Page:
What are governments going to do about this? I’m not sure. China will reverse its one-child policy; elsewhere, perhaps it’s not what governments will do, but what we do as individuals. Women in the US are going to work – 47 per cent of the labour force is female. Mothers have become the main or sole earner in a record 40 per cent of American households with children under 18 years. In 23 per cent of married couples with children, the woman is the higher earner.
In the UK, over the last four decades the number of women in employment has tripled. A recent part of this increase (i.e. since April 2010) has been because the age at which women can first receive a state pension has been rising from 60. It is currently 61 years and five months and is due to rise to 66 by 2020.
The Institute for Fiscal Studies (IFS) says: “This is having a strong effect in increasing employment among those women directly affected. It has also changed the behaviour of some of the husbands of the affected women; they are delaying their own retirement, possibly to retire together or perhaps to cover their wives’ lost pension income. In April 2012, there were 27,000 more women in work (compared to 2010) than there would otherwise have been as a result of the increase in the female state pension age from age 60 to 61. Moreover, employment rates among their husbands increased by 4.2 percentage points, meaning 8,300 more men were in work than would otherwise have been.”
Jonathan Cribb, a research economist at the IFS and co-author of the report, said: “Increasing the age at which women can first receive their state pension has led to significant numbers of women deferring their retirement, with over half aged 60 now in paid work for the first time ever. So, despite the weak performance of the UK economy over these two years, many have been able to limit the loss of state pension income through increased earnings.”
As part of the above trend, part-time working is becoming more and more common in the UK. One impact of ‘Obamacare’ in the USA will be to create even more part-timers. For employers of 50 or more people in the US, there will be a fine of $2,000 for every employee who does 30 hours or more and does not have an employer-provided health plan. Employers are splitting jobs and creating more part-time roles to avoid having to provide healthcare cover.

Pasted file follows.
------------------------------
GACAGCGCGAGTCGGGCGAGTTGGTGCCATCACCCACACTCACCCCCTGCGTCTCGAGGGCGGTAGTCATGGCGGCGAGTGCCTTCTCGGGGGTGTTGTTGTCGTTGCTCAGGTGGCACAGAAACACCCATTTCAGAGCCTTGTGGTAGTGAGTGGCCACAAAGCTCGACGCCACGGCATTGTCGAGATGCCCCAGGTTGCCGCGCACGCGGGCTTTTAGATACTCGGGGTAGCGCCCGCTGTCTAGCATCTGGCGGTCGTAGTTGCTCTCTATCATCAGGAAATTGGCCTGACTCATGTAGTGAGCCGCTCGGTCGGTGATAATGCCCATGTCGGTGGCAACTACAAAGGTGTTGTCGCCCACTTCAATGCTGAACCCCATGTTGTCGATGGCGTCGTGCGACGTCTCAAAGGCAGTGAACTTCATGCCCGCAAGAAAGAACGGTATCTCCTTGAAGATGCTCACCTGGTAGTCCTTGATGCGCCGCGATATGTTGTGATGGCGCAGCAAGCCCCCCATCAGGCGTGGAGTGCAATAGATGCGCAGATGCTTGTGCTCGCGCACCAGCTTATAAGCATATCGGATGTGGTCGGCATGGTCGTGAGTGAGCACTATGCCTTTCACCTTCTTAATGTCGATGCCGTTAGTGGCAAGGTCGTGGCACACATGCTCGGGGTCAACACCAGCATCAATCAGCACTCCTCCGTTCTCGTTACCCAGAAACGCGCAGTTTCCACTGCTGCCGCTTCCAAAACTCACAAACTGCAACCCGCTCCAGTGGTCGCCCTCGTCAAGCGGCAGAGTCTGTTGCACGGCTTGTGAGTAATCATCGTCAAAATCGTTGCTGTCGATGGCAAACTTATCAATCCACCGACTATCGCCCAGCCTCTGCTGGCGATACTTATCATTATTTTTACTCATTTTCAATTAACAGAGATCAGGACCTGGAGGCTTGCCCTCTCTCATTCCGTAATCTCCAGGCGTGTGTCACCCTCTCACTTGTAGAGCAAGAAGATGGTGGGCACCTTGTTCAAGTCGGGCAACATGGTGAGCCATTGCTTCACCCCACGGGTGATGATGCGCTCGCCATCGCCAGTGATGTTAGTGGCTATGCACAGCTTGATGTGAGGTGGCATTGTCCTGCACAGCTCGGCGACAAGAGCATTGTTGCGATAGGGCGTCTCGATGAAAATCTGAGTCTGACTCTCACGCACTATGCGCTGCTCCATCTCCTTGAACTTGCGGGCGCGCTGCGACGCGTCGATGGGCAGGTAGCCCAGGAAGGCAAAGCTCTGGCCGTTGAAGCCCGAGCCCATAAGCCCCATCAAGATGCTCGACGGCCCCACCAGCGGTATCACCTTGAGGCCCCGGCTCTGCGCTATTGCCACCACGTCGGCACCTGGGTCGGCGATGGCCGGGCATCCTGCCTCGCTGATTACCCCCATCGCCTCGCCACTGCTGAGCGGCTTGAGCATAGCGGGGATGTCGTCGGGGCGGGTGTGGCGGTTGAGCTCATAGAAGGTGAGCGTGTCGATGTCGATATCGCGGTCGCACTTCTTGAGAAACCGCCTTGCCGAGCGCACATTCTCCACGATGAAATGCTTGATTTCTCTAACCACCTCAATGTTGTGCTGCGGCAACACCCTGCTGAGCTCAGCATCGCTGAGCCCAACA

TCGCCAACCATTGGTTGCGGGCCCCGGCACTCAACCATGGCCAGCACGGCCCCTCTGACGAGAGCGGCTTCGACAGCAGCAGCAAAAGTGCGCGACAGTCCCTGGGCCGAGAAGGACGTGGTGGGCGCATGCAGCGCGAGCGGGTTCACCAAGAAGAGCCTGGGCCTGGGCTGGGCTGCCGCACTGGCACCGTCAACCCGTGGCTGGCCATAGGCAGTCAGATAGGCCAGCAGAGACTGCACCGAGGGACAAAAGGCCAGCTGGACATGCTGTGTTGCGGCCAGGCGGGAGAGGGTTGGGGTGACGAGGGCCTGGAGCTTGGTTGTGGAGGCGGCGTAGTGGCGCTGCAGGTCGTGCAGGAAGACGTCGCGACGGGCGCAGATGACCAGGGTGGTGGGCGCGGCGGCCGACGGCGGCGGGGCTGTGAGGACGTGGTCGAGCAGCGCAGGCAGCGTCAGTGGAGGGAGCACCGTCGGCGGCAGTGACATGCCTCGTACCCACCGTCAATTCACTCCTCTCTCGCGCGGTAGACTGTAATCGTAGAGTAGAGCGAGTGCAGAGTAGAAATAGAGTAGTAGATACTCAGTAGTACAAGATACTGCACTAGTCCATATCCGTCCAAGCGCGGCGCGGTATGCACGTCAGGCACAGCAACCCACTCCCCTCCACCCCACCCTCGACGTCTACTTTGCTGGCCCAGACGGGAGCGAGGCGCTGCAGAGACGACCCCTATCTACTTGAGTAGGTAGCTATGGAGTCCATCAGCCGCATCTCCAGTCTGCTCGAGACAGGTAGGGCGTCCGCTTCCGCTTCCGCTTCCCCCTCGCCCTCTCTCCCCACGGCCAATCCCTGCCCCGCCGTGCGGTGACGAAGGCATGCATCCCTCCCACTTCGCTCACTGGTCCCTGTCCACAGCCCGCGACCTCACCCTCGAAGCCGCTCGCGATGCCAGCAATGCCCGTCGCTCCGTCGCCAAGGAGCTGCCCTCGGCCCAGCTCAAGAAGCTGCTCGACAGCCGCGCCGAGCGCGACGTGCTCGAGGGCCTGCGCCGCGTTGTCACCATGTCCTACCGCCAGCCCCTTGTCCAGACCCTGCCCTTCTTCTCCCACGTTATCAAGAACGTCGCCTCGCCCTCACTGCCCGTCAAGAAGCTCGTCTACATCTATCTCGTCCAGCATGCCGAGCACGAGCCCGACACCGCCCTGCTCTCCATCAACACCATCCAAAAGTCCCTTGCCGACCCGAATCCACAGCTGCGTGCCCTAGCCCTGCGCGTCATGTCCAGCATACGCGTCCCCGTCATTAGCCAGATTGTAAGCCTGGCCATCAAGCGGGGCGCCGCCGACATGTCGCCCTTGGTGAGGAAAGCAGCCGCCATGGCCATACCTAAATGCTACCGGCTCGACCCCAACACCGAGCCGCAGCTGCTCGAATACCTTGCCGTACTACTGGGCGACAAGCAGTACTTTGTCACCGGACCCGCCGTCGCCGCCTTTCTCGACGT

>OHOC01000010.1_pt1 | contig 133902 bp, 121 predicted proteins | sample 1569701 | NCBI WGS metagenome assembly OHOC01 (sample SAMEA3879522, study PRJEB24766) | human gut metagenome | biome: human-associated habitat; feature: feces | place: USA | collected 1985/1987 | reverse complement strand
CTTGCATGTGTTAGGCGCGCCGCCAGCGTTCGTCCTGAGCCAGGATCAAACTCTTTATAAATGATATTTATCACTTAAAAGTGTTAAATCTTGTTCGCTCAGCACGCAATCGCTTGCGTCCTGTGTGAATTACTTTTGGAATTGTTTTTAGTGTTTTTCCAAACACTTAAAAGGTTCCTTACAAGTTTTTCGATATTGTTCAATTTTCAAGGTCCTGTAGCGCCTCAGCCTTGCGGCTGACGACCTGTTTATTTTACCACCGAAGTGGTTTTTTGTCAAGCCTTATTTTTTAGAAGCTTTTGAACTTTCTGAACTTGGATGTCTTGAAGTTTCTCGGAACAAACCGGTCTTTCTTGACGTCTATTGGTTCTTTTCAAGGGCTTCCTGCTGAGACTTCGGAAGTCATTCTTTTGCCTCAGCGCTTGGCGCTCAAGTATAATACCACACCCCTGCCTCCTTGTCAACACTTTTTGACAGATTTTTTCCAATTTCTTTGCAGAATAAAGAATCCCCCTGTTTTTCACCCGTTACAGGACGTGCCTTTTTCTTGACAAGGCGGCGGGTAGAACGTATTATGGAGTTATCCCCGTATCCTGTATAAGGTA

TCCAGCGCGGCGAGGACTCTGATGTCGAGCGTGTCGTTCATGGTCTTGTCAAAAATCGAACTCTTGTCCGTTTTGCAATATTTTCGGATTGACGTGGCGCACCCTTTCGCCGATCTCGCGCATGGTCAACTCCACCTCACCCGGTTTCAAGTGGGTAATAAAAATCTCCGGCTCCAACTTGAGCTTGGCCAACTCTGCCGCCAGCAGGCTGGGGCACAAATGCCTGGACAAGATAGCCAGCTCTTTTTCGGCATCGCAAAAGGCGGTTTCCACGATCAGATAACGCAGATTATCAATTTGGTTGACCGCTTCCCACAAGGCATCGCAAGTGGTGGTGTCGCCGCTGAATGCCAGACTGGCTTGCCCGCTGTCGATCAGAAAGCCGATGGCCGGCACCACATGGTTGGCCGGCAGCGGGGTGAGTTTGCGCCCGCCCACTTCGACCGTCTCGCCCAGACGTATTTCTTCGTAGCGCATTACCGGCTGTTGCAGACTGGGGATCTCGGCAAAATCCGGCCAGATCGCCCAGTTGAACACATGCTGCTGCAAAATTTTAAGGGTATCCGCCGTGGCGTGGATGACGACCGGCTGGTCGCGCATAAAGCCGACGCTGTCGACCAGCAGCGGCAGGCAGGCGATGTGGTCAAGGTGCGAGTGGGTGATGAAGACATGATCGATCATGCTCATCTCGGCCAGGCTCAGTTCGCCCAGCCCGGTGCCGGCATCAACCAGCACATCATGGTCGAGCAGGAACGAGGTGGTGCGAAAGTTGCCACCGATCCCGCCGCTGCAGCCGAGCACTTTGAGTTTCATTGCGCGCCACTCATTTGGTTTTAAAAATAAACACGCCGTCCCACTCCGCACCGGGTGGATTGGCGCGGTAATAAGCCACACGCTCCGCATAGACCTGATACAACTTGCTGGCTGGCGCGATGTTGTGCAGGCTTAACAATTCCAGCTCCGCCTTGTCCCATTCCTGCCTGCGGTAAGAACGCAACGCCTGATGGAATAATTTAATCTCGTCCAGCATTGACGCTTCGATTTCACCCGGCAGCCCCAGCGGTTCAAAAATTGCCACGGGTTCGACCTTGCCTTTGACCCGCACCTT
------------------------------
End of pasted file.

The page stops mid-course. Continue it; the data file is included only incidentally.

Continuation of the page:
In the UK, the evidence of my own eyes shows that fewer of my contacts have full-time work. This may be partly age-related, but a quick survey of the local jobs on offer shows a 90 per cent-plus predominance of part-time over full-time jobs. I predict this will be good for shooting in all its forms. Our industry caters to ‘free time’.
Our customers have been predominantly men. The trend in developed markets is for more working women and older populations with less disposable income per capita (but more time) in the western world, and less free time for the fittest of the population in the east.
The increasing employed population of women in the US and UK is an opportunity to draw new customers into our orbit. Personal protection in the US is not the only growing female market. Camo patterns and pink airguns and shotguns increasingly constitute a part of product offerings in the USA. This trend will not stop there.
Less disposable income but more time for older participants and more newcomers to our sport both indicate that the value end of the market should see the most strength.